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Influence of calcium on the uranium(VI) interaction with mineral surfaces

Richter, C.; Brendler, V.; Steudtner, R.; Drobot, B.

Many minerals have a strong tendency to sorb ions from the surrounding environment. An understanding of this process allows a realistic prediction of distribution and transport of the elements in nature. In case of uranium this is of high importance with respect to former mining sites or envisaged deposits. In this work, sorption of uranium(VI) onto orthoclase and muscovite, representing important components (feldspars and micas) of the earth crust, was investigated in absence and presence of calcium under aerobic conditions.
Batch experiments with both minerals were performed as triplicates in 0.01 M NaClO4 in the pH range of 5 to 8, with solid-to-liquid ratios of 1/20 and 1/80 g/mL, uranium concentrations of 10-5 and 10-6 M, with and without 1.5×10-3 M Ca. Furthermore time-resolved laser-induced fluorescence spectroscopy (TRLFS) was performed at batch samples with orthoclase (pH 4 to 9, with 10-5 M U and 1.5×10-3 M Ca). There, the aquatic solutions as well as the mineral suspensions were investigated as described in [1].
Uranium sorption shows its maximum at circumneutral pH values. At pH ≥ 8 in presence of calcium a reduced uranium(VI) sorption was observed which is due to the formation of the non-sorbing neutral Ca2UO2(CO3)3 complex. The evaluation of the spectroscopic results by Parallel factor analysis (PARAFAC) indicates the formation of three surface species. In detail the sorption of U(VI) onto orthoclase indicate two surface species. Based on the peak positions given in [2] they can be attributed to the formation of ≡SiO2UO20 and ≡SiO2UO2OHCO33– surface complexes. In presence of Ca2+ the ≡SiO2UO2OHCO33– surface complex disappears and instead the ≡SiO2UO2OH– surface complex also given in [2] can be observed. It occurs at lower pH values than the carbonate complex and shows different peak positions of the fluorescence bands.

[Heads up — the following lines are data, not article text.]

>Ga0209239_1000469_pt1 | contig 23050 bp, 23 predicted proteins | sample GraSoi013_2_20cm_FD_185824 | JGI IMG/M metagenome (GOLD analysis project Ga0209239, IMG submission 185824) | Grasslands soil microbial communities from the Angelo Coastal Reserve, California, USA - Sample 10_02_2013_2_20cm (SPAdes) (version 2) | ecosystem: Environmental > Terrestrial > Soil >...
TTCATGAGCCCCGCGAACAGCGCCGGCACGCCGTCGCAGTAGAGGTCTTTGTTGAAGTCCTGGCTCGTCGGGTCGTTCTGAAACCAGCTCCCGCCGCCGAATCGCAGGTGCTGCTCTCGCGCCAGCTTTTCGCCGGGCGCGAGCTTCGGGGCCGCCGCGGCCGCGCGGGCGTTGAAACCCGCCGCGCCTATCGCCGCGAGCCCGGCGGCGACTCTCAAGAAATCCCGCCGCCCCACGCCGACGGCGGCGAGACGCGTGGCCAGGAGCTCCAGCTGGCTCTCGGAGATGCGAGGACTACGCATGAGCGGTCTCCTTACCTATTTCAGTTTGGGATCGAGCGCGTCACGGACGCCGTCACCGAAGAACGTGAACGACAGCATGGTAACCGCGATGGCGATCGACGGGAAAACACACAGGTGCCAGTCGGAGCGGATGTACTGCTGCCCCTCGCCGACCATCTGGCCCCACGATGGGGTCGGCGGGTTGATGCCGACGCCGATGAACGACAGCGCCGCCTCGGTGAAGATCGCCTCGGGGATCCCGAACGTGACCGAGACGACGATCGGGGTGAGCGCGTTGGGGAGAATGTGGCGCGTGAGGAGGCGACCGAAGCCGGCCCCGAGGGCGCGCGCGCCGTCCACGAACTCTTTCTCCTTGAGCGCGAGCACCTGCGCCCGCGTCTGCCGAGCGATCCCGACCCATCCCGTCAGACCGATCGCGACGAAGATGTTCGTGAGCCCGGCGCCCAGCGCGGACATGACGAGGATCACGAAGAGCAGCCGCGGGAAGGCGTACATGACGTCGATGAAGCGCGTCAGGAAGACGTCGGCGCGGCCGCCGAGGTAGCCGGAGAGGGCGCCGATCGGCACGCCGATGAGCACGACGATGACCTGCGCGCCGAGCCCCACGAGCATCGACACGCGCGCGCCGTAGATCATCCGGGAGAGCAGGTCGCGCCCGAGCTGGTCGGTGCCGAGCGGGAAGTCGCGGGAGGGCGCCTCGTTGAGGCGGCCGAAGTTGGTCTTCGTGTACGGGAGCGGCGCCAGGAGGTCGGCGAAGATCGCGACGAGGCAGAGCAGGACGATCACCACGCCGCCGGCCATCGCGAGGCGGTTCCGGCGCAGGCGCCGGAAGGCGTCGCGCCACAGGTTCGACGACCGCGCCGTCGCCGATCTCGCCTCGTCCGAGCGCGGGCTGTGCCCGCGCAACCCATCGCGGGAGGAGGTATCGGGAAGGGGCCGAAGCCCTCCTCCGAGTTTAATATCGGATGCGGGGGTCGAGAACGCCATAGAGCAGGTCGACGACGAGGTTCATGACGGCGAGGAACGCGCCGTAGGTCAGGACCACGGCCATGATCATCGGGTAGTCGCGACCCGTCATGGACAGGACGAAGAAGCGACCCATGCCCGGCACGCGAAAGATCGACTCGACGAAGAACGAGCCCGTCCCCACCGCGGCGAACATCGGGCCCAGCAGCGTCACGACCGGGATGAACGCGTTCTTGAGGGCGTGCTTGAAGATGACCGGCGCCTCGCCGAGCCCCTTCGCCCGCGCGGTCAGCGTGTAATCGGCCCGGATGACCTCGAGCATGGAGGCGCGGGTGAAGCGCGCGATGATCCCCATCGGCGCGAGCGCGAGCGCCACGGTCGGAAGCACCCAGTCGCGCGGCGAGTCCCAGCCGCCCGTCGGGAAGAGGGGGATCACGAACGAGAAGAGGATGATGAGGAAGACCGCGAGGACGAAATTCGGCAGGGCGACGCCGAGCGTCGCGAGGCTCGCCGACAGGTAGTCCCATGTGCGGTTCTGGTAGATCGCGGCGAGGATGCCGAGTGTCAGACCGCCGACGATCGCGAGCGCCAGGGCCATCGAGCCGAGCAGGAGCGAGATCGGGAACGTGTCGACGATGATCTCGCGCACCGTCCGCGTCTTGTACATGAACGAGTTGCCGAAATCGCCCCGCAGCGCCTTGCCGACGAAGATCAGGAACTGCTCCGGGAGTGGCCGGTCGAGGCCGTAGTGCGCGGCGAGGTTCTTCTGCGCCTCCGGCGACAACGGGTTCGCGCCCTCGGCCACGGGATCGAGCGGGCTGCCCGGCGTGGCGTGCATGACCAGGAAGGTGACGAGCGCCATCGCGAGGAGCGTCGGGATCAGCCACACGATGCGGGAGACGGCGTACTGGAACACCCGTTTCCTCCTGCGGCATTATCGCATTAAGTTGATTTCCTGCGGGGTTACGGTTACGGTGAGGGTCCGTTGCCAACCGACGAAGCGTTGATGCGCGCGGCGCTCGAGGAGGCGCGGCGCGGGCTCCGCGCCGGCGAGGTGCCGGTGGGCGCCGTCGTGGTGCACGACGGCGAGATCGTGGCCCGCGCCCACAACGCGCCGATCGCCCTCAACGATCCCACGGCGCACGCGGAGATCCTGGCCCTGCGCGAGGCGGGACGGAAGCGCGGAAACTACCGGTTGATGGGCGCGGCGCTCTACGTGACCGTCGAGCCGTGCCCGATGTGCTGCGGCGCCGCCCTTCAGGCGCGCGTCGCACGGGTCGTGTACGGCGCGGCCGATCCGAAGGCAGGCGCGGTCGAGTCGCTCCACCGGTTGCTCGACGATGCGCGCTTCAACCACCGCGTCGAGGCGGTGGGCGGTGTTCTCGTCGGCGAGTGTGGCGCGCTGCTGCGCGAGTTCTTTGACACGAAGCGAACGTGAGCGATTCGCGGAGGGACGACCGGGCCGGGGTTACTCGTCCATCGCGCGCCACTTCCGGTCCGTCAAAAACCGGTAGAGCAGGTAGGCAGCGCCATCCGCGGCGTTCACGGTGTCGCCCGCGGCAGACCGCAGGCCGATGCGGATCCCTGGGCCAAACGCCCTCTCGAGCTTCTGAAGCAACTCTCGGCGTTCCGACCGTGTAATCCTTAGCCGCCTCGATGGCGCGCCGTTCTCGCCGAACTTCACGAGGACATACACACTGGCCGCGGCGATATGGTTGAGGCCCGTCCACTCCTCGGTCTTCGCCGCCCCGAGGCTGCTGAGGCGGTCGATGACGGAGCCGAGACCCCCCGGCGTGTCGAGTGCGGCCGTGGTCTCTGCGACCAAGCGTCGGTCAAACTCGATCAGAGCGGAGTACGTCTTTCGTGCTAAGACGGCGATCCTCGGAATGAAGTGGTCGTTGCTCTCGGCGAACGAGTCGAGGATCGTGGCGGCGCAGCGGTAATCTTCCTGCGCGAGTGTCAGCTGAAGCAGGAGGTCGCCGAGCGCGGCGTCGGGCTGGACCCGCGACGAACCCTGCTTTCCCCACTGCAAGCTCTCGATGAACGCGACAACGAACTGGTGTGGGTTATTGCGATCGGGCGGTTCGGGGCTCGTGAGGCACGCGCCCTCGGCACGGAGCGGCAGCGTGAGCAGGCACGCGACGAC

The results improve the basis for a mechanistic modeling of the U(VI) sorption onto orthoclase and muscovite, which is important for long-term safety analysis of nuclear waste repositories.
With regard to the U(VI) sorption onto mica and feldspars not only the binary systems have to be understood because in natural systems many more components are present. For calcium this work already showed a significant influence on the speciation and thus on the potential transport of U(VI). But many other elements leached from surrounding minerals or contained in the groundwater may affect the overall sorption, too. Thus future work has to focus on more complex systems representing natural conditions as well as on the generation of surface complexation parameters for predictions of the U(VI) speciation.

  • Poster
    GDCh Wissenschaftsforum 2015, 30.08.-02.09.2015, Dresden, Deutschland

Publ.-Id: 22123